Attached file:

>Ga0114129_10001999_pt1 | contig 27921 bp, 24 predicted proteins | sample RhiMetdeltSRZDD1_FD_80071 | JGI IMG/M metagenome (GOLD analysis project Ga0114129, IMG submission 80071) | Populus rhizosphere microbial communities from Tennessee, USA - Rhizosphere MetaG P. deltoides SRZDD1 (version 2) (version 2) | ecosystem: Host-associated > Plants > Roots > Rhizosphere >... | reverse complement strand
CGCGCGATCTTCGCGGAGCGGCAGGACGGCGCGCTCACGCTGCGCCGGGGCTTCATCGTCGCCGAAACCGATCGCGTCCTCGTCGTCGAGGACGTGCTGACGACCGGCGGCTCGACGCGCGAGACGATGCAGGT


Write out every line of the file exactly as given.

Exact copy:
>Ga0114129_10001999_pt1 | contig 27921 bp, 24 predicted proteins | sample RhiMetdeltSRZDD1_FD_80071 | JGI IMG/M metagenome (GOLD analysis project Ga0114129, IMG submission 80071) | Populus rhizosphere microbial communities from Tennessee, USA - Rhizosphere MetaG P. deltoides SRZDD1 (version 2) (version 2) | ecosystem: Host-associated > Plants > Roots > Rhizosphere >... | reverse complement strand
CGCGCGATCTTCGCGGAGCGGCAGGACGGCGCGCTCACGCTGCGCCGGGGCTTCATCGTCGCCGAAACCGATCGCGTCCTCGTCGTCGAGGACGTGCTGACGACCGGCGGCTCGACGCGCGAGACGATGCAGGT